More than a third of Brits wrongly believe that obesity is a personal choice

Published: 12-Jun-2024

New survey uncovers widespread misunderstandings around obesity as a disease

Despite obesity's tremendous toll on public health and the economy, myths and misconceptions persist with more than one third (37%) of Brits mistakenly viewing it as a personal choice rather than a chronic medical disease and 43% attributing obesity to laziness.

More than a third of Brits wrongly believe that obesity is a personal choice

This is according to striking new independent research from Yazen Health, a leading digital provider of comprehensive, medically assisted weight loss treatment.

The results highlight a concerning disconnect between public perceptions and the biological drivers of obesity, as the medical community widely recognises obesity as a chronic disease that requires proper medical treatment and management.

"These findings underscore the need for greater public education around the complex factors that contribute to obesity," said Dr Martin Carlsson (pictured), cofounder and Chief Medical Officer of Yazen.

"Obesity is not simply a matter of willpower or lifestyle habits. It's a metabolic disorder influenced by genetics, hormones and other physiological aspects."

"With obesity raising risks for more than 200 conditions such as heart disease and cancer, we need to replace judgement with compassion and provide accessible, evidence-based obesity care that addresses the multifaceted drivers of this disease.”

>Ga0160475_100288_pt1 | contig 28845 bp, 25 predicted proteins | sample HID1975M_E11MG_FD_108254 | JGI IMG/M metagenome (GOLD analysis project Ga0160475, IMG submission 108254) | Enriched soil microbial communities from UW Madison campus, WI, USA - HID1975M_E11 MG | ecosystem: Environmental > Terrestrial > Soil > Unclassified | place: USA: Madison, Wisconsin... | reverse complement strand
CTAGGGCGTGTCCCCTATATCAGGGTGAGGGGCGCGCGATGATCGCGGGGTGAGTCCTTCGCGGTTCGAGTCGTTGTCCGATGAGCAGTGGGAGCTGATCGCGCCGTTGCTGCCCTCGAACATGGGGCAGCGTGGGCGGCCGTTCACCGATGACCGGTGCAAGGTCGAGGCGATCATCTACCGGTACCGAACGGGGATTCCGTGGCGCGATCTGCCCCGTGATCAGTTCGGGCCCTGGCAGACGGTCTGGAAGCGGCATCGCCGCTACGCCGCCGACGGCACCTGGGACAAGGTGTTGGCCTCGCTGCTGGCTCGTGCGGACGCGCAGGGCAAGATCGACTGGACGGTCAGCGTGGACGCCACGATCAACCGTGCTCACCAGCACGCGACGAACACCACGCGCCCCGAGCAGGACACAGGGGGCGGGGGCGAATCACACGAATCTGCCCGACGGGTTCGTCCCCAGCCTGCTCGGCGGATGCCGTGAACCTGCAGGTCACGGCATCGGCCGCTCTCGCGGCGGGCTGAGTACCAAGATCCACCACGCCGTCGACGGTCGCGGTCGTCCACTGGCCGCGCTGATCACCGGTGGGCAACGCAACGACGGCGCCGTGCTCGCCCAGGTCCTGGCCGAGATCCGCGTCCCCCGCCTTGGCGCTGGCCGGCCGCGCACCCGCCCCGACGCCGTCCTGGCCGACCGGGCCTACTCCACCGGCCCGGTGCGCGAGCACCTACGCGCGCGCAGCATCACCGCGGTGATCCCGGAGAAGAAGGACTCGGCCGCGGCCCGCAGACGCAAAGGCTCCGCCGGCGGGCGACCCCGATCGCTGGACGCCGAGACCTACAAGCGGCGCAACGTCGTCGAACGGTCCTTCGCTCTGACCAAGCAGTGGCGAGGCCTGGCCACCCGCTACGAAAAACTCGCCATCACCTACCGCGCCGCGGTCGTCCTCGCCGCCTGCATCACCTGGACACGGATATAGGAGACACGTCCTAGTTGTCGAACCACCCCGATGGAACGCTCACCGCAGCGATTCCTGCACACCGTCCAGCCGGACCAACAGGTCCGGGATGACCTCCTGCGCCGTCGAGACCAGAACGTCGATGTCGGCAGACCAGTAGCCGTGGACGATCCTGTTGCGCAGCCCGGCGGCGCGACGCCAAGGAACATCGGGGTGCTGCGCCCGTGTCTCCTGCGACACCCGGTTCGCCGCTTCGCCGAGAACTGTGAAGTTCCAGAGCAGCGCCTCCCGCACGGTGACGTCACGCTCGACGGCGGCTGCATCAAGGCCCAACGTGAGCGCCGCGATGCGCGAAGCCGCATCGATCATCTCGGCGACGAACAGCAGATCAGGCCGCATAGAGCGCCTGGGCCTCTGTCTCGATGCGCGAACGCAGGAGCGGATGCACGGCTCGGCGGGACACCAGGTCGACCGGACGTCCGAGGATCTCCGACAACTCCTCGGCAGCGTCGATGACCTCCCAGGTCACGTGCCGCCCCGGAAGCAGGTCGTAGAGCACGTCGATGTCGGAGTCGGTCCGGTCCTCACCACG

It is estimated that 63.8% of adults in England are either overweight or obese, now costing the UK economy £98 billion annually.

Yet the survey found only 26% would consider accessing a proven regional weight loss programme. This is likely fueled by misguided beliefs that obesity is a personal choice (33%) or purely genetic (33%), rather than a chronic medical issue.

Other key highlights from the survey include the following:

  • 45% find it difficult to sustain motivation for healthy habits while balancing other priorities
  • 42% are rarely satisfied with their weight, with the dissatisfaction rate higher among women (48%) than men (36%)
  • 39% of respondents find it hard to make healthy choices while juggling work and family life.

"Our approach recognises that obesity is a complex chronic condition requiring holistic, medically guided management," noted Carlsson.

"Through our convenient digital model, we're empowering more people to overcome weight issues, improve metabolic health and live happier lives unburdened by obesity's stigmas and risks."


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